By Bona Pjarren

Artwork for Kumbl for SvartsotAlthough it is now quite a while since Svartsot have released new material, the band is still very much alive and kicking. In the interim since 2015’s ‘Vældet’, the beer-soaked folk metallers have been active on the live scene in Denmark and abroad, including appearances at various major festivals as well as at the prestigious 70000 Tons Of Metal cruise in 2019. After a change of bassist and the decision to shelve an album’s worth of material in 2017/18, the idea of releasing a collection of traditional folk songs that have inspired the band, reworked in Svartsot’s characteristic style, was spawned.

The original idea was to release this fifth album, which takes its name from an old Danish word meaning ‘monument’ or ‘memorial’, in 2020, to coincide with Svartsot’s 15th anniversary. However, due to various practicalities, the album was first recorded – by the band’s drummer and up-and-coming producer, Frederik Uglebjerg – during the pandemic. The release also marks the band’s first collaboration with Danish metal label, Mighty Music.

‘Kumbl’ features 12 tracks that present a mixture of some relatively unknown and other more popular folk and late medieval songs from Denmark and across Northern Europe. Two songs feature guest vocal appearances by Andrea Uglebjerg, vocalist in the Danish punk band Situationsfornærmelse and sister of Frederik.

So that’s all the blurb from the label with a potted history, but what is the album like?

The first track is ‘Den Hoboeken Dans’, a reworking of a renaissance dance tune from Tielman Susato’s ‘Dansereye’ collection first published in 1551. It is an energetic folk style piece that definitely gets the feet tapping, featuring a strong folk style track with metal undertones.

With the second track, ‘Nu Stander Landen I Vade’ which I believe is Dutch in origin, but I have no translation for it. The metal elements are very much to the fore, but it still retains folk elements. The offerings so far are very listenable, strong melodies melded with robust metal. ‘Carmen Vernale’ ­- a song from around 1500, written by Morten Børup, cantor at Aarhus Cathedral, praising the arrival of spring and performed in the original Latin (the melody is played each hour by the bells of Aarhus Townhall) – is perhaps a little more laid back compared with the first two tracks but still retains a dance like quality that seems to flow through the album thus far. The extreme vocals add a grittiness to the tracks.

‘Ebbe Skammelsøn’ follows and it seems the dance vibe might well flow through the whole album; it does make for easy listening, if you can say that about a metal band. It’s based on a Danish song and is really the saga of Ebbe Skammelsøn. I have to say I am enjoying this album so far, on a first listen, and could imagine this track going down well with any folk metal audience.

‘Kragevisen’, which means ‘monument’, follows and is a lively jig that evoked memories of me growing up and attending various traditional folk dances, Scottish and European Circle dancing, they were wonderful events. This track rips along and is totally addictive and evocative. ‘Villemand’ is a popular ballad with versions from various Scandinavian countries. It is a tale where a man saves his bride from a merman by playing his harp. Svartsot have certainly picked some exciting music for this album. This track starts as a predominately acoustic piece that builds into a full-blown metal track.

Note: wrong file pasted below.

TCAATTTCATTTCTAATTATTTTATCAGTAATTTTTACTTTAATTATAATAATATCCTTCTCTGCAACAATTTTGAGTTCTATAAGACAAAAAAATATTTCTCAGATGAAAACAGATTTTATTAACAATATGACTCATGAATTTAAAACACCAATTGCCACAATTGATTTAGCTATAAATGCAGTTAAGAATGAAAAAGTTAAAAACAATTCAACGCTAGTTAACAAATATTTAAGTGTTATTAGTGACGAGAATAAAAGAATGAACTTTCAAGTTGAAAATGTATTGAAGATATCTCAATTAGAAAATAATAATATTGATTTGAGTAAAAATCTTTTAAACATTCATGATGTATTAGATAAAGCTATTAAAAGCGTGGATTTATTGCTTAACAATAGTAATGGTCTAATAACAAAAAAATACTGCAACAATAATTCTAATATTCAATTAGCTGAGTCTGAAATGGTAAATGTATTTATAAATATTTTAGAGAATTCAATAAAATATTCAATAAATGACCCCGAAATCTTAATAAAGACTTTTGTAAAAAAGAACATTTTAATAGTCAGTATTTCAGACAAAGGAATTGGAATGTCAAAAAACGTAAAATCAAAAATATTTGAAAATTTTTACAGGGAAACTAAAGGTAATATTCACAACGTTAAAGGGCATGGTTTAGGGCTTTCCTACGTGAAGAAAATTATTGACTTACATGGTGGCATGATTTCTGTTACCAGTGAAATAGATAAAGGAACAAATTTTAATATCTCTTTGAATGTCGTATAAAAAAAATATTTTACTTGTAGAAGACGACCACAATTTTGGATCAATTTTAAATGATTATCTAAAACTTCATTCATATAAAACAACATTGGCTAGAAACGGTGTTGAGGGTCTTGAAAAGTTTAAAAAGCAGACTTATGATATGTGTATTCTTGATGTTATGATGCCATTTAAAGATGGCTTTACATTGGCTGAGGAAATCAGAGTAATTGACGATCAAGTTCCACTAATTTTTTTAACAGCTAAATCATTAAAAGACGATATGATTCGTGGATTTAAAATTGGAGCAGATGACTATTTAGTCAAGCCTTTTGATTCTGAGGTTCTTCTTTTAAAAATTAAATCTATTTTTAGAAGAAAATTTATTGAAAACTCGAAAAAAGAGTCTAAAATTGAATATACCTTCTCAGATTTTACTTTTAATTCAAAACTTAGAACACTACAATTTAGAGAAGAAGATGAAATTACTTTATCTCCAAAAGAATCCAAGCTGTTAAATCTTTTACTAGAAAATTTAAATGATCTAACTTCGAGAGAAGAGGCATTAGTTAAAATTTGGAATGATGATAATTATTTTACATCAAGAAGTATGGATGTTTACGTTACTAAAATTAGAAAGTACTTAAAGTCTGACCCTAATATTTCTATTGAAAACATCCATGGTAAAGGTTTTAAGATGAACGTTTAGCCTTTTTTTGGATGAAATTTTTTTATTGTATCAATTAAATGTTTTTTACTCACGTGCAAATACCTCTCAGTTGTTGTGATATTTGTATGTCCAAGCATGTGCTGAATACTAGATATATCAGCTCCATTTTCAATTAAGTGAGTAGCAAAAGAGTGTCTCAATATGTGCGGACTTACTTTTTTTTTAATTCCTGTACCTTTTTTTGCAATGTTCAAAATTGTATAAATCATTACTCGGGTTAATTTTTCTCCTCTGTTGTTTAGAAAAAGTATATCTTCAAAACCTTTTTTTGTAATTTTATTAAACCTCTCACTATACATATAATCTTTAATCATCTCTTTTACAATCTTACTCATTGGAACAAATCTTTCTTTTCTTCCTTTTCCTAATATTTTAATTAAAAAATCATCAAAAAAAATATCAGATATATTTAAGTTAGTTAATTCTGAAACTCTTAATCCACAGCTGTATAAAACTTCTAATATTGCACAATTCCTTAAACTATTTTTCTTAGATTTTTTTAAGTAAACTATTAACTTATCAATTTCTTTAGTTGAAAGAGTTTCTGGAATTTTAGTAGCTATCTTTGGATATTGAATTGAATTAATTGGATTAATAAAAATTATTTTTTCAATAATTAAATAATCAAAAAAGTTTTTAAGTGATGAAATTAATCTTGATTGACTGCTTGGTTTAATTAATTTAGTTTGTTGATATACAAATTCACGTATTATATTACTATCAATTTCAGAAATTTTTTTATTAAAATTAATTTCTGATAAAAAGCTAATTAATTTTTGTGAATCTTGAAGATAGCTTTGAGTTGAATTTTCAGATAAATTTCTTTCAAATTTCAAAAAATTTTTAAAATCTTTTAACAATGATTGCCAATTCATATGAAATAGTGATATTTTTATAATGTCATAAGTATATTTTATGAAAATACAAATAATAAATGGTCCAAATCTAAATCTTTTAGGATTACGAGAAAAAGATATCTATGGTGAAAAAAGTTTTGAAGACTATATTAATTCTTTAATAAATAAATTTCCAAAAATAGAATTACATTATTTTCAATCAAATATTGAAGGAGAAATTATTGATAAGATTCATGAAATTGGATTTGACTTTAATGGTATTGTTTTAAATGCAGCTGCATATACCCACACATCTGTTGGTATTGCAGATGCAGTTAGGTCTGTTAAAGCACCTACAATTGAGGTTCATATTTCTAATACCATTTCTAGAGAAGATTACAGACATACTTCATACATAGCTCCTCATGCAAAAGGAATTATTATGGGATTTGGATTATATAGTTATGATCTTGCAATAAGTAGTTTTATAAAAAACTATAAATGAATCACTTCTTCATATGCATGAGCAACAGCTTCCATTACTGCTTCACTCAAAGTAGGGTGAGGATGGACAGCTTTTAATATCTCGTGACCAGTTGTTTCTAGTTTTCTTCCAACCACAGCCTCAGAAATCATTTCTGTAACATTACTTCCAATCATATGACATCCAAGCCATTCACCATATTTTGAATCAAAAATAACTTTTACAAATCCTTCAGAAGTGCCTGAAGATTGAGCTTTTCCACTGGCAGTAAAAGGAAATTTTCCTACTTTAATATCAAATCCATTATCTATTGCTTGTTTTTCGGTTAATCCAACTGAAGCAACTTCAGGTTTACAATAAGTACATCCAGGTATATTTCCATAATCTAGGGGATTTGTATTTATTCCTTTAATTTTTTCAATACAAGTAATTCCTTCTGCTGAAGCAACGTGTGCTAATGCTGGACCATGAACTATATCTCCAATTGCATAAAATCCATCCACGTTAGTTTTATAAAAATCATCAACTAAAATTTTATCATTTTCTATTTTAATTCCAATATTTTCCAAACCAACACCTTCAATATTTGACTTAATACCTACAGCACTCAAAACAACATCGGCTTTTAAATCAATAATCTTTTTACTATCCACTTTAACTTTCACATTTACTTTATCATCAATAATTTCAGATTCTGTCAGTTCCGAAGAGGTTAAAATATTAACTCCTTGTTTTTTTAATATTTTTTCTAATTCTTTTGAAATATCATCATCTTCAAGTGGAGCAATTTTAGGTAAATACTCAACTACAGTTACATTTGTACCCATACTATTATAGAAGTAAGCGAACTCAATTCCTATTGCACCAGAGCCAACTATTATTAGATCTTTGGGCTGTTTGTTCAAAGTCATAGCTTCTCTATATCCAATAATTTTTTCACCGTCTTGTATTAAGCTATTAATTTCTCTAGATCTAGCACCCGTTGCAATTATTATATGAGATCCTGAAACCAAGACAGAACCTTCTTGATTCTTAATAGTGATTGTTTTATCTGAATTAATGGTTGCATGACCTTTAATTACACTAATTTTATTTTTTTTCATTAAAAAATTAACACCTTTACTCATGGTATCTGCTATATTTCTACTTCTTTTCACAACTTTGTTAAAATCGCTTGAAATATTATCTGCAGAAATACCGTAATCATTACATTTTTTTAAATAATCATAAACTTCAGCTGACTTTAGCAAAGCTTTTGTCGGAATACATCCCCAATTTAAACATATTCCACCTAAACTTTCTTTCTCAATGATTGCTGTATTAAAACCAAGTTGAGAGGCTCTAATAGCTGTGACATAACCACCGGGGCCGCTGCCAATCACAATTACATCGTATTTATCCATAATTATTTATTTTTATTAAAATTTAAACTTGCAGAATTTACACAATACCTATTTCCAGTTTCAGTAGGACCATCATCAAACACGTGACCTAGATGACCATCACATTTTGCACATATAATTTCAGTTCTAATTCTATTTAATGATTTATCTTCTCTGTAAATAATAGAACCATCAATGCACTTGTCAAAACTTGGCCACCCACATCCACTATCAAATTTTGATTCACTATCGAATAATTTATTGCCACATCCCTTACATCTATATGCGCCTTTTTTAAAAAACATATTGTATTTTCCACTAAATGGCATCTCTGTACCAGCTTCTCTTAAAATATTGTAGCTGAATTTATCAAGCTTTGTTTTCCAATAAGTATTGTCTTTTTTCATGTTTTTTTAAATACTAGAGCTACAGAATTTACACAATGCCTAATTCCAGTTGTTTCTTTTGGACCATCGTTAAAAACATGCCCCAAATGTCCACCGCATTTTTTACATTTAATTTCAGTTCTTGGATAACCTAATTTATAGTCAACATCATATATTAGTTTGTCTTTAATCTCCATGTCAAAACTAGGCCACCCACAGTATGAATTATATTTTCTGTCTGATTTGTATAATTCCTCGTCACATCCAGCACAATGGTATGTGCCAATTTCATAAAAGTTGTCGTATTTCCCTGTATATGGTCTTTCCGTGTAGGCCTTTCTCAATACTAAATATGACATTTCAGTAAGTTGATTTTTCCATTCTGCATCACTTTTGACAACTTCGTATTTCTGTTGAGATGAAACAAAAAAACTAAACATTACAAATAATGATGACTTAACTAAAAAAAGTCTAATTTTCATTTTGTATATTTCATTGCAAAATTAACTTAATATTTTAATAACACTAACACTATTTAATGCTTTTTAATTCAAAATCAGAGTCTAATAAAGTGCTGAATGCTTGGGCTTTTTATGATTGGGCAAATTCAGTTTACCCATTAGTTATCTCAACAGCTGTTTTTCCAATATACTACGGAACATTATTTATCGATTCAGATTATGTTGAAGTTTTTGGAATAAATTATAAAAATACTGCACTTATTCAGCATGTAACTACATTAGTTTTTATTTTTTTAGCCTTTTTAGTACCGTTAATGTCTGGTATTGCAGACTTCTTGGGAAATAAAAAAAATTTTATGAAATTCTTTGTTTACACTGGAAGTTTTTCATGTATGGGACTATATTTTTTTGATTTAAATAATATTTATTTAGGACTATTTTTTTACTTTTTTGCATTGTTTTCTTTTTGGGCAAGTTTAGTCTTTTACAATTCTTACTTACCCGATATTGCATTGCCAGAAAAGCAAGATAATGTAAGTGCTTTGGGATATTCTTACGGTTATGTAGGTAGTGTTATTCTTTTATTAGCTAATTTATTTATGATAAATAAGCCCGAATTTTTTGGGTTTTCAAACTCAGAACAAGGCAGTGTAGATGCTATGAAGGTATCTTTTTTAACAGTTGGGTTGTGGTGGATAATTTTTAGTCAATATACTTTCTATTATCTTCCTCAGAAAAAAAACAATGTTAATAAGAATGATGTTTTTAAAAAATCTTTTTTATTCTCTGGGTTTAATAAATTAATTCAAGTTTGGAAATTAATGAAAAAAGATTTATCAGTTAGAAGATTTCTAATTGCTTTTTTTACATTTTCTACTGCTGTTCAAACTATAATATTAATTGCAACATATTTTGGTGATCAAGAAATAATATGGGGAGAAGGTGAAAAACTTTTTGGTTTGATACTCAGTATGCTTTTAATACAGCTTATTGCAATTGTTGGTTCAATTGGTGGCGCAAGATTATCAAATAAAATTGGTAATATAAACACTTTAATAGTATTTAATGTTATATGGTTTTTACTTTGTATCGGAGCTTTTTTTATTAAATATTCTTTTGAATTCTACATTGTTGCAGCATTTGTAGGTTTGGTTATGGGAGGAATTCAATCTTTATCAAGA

When Hans Christian Andersen went to Rome in 1833, he took with him a collection of medieval Danish folk songs: ‘Liden Kirsten’ – a traditional Danish folk ballad telling the tale of how a king decided to make the lady of his desires the mother of his children and his queen without telling her first – was one of them. The lead single from the album, Svartsot’s rendition of this song is a robust slab of metal that storms along while retaining traditional dance elements. It is a bold interpretation of the original.

‘Rottefængeren’ translates into ‘The Rat Catcher’ and I believe it is another story popularized by Hans Christian Anderson. It’s another very catchy track and has a bit of a pirate metal feel about it. It is probably my favourite track so far. ‘Den Store Stygge Stimand’, or ‘The Big Ugly Stiman’ is an instantly recognizable traditional folk track given the usual Svartsot metal treatment. Beautifully played with an interesting interlude, this is turning into quite a good album.

‘Drømte Mig En Drøm’ (‘I Dreamt A Dream This Night’) is an elaboration on the oldest recorded Danish song, being handed down to us in a runic manuscript from ca. 1300, and beautifully treated in this rendition with sensitive guitar parts intertwinded with pipes. ‘Ramund’ is an old Danish folk song about the feats of Ramund The Young. Starting with a nicely intricate arrangement it soon launches into a raucous rendition that builds into an epic track.

‘De To Ravne’, or ‘The Two Ravens’ is unashamedly a metal track that remains true to the traditional folk roots of the original. The extreme growls and screams really do add another dimension and alongside the distorted guitar give a stark backdrop to the subtler more melodic aspects of this arrangement. ‘Twa Corbies’ is I believe the British version of this ancient song.

This is a really good rethink of some classic traditional folk and medieval tunes. It is upbeat and well imagined. Some of the tracks, like ‘De To Ravne’ could easily become a dirge in less talented hands, but Svartsot skilfully avoid this trap and deliver an inspiring reworking of a collection of traditional folk songs. It appeals to me in the same way that Finntroll or Alestorm do. ‘Kumbl’ is a very accessible heavy folk metal album that is essential listening. Can’t wait to see them do some of this live.

  • ‘Kumbl’ is released on 25 February. You can get your copy HERE.

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